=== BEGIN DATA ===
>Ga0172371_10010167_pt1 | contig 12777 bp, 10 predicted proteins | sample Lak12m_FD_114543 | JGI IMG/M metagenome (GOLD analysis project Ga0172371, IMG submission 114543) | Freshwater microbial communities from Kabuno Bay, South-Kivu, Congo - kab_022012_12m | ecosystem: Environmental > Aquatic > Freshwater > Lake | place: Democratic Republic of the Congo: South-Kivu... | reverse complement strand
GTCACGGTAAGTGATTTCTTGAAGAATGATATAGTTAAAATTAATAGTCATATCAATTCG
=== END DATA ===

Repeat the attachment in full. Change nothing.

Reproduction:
>Ga0172371_10010167_pt1 | contig 12777 bp, 10 predicted proteins | sample Lak12m_FD_114543 | JGI IMG/M metagenome (GOLD analysis project Ga0172371, IMG submission 114543) | Freshwater microbial communities from Kabuno Bay, South-Kivu, Congo - kab_022012_12m | ecosystem: Environmental > Aquatic > Freshwater > Lake | place: Democratic Republic of the Congo: South-Kivu... | reverse complement strand
GTCACGGTAAGTGATTTCTTGAAGAATGATATAGTTAAAATTAATAGTCATATCAATTCG